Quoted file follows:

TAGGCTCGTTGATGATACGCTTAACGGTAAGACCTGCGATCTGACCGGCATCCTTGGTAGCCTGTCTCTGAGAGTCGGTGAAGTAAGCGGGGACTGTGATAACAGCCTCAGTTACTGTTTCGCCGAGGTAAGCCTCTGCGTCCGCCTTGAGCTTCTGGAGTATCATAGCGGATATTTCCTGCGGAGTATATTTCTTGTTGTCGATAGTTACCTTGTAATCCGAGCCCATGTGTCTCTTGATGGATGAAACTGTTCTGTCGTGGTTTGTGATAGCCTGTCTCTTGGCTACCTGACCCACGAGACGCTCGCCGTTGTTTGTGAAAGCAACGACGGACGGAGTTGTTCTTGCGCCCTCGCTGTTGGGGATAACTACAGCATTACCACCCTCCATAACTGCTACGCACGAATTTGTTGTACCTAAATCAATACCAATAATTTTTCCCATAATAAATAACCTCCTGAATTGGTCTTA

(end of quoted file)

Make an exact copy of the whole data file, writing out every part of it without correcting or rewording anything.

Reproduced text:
TAGGCTCGTTGATGATACGCTTAACGGTAAGACCTGCGATCTGACCGGCATCCTTGGTAGCCTGTCTCTGAGAGTCGGTGAAGTAAGCGGGGACTGTGATAACAGCCTCAGTTACTGTTTCGCCGAGGTAAGCCTCTGCGTCCGCCTTGAGCTTCTGGAGTATCATAGCGGATATTTCCTGCGGAGTATATTTCTTGTTGTCGATAGTTACCTTGTAATCCGAGCCCATGTGTCTCTTGATGGATGAAACTGTTCTGTCGTGGTTTGTGATAGCCTGTCTCTTGGCTACCTGACCCACGAGACGCTCGCCGTTGTTTGTGAAAGCAACGACGGACGGAGTTGTTCTTGCGCCCTCGCTGTTGGGGATAACTACAGCATTACCACCCTCCATAACTGCTACGCACGAATTTGTTGTACCTAAATCAATACCAATAATTTTTCCCATAATAAATAACCTCCTGAATTGGTCTTA